Brazil's booming economy is not only attracting migrants from impoverished neighboring Latin American countries, but more recently emigrants from Asia. In the past week, a human trafficking ring was uncovered near the capital, Brasilia, for the first time.
The liberation of 80 Bengali laborers in Samambaia, a suburb of Brasilia, shines a light on the dark side of Brazil's rise to economic and political dominance within the region. "We are concerned," says Arnaldo Jordy Figueiredo, chairman of the Parliamentary Commission of Inquiry (CPI) on human trafficking. "It's the first time forced laborers from Bangladesh have been discovered here."
The inclusion of the largest Latin American country in the lucrative global human trafficking trade took place gradually and went largely unnoticed. In 1995, the Brazilian government began systematically combating human trafficking and slave labor. Since then, official figures suggest some 44,000 people have been released from slave-like conditions.
The business of poverty
With the World Cup and Summer Olympic Games to be held in Brazil in coming years, forced labor has become more international and shifted from the country's interior to the cities. Illegal exploitation of workers now mostly takes part on construction sites, in cold storage facilities and within the textile industry.
"We have to find a scheme that prevents human trafficking and controls labor migration," Rodrigo Souza do Amaral, a Brazilian foreign ministry diplomat, told the Agencia Brasil news agency.
The business of poverty is flourishing, the 80 Bengalese who were discovered by federal police in Samambaia paid up to $10,000 (7,684 euros) to come to Brazil. They had apparently been told they would earn $1,000 to $1,500.
Gateway to the Amazon
Most immigrants are smuggled across the north of the country through Bolivia and Peru, or Guyana and into Brazil. In the border town of Assis Brasil, the military had to be deployed to help the town's 7,000 inhabitants, who were overwhelmed by the onslaught of Haitian refugees. The list of countries from where migrants are emigrating is long: including Bangladesh, Bolivia, the Dominican Republic, Ecuador, Paraguay, Peru, Nigeria, Pakistan, Senegal and Sri Lanka.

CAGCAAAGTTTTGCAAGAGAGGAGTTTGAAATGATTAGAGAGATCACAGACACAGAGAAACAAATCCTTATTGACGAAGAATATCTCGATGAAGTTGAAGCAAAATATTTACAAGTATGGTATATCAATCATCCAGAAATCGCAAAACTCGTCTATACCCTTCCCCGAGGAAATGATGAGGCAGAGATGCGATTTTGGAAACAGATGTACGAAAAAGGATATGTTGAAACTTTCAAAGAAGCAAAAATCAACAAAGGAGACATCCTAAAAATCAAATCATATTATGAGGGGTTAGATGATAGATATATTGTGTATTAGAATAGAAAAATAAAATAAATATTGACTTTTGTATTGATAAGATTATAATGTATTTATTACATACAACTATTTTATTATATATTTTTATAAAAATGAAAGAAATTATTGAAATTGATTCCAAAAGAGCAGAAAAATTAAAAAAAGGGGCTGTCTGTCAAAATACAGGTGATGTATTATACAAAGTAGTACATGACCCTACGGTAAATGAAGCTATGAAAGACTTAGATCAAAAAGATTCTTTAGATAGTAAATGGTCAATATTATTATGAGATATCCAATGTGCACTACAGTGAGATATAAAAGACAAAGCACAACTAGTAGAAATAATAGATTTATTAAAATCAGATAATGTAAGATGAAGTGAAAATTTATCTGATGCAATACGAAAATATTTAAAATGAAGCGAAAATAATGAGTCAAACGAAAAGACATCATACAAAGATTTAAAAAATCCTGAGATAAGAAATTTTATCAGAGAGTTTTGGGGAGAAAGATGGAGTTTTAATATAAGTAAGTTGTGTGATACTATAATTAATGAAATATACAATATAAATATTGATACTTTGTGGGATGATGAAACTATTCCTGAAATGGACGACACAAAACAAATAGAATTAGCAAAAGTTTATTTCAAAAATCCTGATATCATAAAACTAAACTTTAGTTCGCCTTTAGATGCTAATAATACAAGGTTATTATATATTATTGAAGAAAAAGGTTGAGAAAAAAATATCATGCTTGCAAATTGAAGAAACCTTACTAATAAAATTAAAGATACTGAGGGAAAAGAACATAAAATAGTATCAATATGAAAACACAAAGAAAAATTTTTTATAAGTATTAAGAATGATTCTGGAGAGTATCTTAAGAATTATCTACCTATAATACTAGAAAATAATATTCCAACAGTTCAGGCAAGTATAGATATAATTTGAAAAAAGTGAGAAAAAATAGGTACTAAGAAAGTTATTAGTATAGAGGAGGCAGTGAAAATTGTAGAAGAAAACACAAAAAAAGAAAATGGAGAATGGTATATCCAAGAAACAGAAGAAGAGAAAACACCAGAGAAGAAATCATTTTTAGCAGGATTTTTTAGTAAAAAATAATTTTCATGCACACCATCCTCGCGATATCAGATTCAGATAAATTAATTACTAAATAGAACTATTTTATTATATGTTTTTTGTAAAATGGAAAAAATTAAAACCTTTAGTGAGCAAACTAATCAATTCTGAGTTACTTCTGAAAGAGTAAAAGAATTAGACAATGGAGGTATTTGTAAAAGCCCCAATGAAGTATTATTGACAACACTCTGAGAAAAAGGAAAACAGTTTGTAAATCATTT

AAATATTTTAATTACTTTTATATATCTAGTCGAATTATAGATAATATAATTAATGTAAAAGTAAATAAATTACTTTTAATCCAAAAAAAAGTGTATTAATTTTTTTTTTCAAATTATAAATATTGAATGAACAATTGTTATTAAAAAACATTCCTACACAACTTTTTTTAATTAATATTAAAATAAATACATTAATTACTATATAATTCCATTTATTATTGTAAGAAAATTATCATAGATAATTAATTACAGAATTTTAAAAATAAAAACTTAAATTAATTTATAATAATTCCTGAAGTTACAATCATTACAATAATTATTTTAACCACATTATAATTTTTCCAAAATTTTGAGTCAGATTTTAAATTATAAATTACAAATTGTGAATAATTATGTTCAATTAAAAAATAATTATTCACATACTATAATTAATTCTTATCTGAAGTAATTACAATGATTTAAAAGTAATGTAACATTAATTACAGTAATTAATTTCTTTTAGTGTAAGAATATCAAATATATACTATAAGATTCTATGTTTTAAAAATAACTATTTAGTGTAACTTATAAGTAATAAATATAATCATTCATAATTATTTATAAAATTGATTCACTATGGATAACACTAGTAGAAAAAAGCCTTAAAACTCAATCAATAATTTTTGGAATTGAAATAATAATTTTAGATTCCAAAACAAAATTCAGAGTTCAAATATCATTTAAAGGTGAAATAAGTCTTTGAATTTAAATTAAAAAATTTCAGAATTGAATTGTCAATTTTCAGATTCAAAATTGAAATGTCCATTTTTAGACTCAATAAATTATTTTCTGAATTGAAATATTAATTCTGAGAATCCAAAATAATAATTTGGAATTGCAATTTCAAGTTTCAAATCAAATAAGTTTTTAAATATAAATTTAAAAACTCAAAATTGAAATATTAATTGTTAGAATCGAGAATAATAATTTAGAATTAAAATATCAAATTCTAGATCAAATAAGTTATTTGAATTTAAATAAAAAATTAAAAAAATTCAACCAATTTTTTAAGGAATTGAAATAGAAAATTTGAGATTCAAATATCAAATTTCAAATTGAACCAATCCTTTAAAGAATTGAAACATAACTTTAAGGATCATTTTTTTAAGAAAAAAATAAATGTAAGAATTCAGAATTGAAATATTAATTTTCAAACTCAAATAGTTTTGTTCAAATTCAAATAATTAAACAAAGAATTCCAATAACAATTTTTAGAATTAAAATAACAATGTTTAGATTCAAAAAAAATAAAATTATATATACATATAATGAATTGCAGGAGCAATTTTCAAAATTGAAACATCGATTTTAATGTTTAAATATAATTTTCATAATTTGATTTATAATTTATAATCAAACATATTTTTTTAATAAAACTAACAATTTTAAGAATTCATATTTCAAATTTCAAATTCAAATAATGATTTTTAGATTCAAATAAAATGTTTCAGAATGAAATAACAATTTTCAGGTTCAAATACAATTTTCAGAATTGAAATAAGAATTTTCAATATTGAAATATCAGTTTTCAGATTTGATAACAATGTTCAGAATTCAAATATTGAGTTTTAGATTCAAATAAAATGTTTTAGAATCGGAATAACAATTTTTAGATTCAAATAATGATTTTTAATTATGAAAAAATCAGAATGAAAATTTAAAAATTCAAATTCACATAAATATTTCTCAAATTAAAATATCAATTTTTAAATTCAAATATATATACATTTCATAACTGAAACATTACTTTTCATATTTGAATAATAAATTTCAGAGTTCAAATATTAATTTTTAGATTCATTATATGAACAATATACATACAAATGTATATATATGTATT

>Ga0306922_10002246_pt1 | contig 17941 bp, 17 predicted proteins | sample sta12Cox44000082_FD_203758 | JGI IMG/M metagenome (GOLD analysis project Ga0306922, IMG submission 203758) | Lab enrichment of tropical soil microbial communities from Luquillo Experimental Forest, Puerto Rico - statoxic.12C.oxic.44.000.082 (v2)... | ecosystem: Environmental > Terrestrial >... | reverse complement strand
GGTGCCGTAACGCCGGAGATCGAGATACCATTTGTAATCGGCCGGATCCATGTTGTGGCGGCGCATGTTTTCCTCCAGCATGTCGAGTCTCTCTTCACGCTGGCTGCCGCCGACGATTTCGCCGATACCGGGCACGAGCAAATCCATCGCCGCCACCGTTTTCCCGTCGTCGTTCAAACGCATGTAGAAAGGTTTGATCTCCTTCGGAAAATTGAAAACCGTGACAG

Most of the migrants do not stay in the Amazon, but move on to major metropolitan centers. Estimates by the NGO Reporters Brasil suggest that more than 300,000 illegal immigrants from Bolivia and Paraguay live in the greater Sao Paulo area, as well as 70,000 from Paraguay and 45,000 from Peru, most of whom work in slave-like conditions.
"Manpower is not lacking," CPI's Jordy Figueirdeo told DW, adding that the exploitation of illegal immigrants pushes down wage levels and sets in stone precarious working conditions.
The focus of investigations by Brazil's labor ministry is clandestine textile production. In Sao Paulo, a total of 50 sewing workshops, in which migrants were working up to 16 hours a day for starvation wages, have been shut down. Among the customers, according to the ministry, are internationally known companies such as Zara, Gap and Gregory, as well as the Brazilian chains Lojas Marisa and Pernambucanas.
Harsher penalties for companies
"The ministry inspections in past years has prompted a debate about slave labor and human trafficking like never before," explained Renato Bignami, regional supervisor for the ministry in the state of Sao Paulo. In inspections on location, parliamentarians had been able to see contemporary forms of slave-like labor for themselves.
Meanwhile, four different parliamentary inquiry committees at federal, state and local levels have begun concentrating on the problem. The parliamentary commission's mandate was extended by Brasilia for the fourth time in late May.
As a direct result of public debate, the legislation was changed. Firms operating in Sao Paulo state will lose their operating licenses for 10 years if slave-like working conditions are discovered by authorities. In future the authorities will be able to repossess property on which slave labor occurs throughout Brazil.
Under Portuguese colonial rule, African slaves were the mainstay of the Brazilian economy. Ironically, 125 years after the abolition of slavery inhumane working conditions have returned through the back door.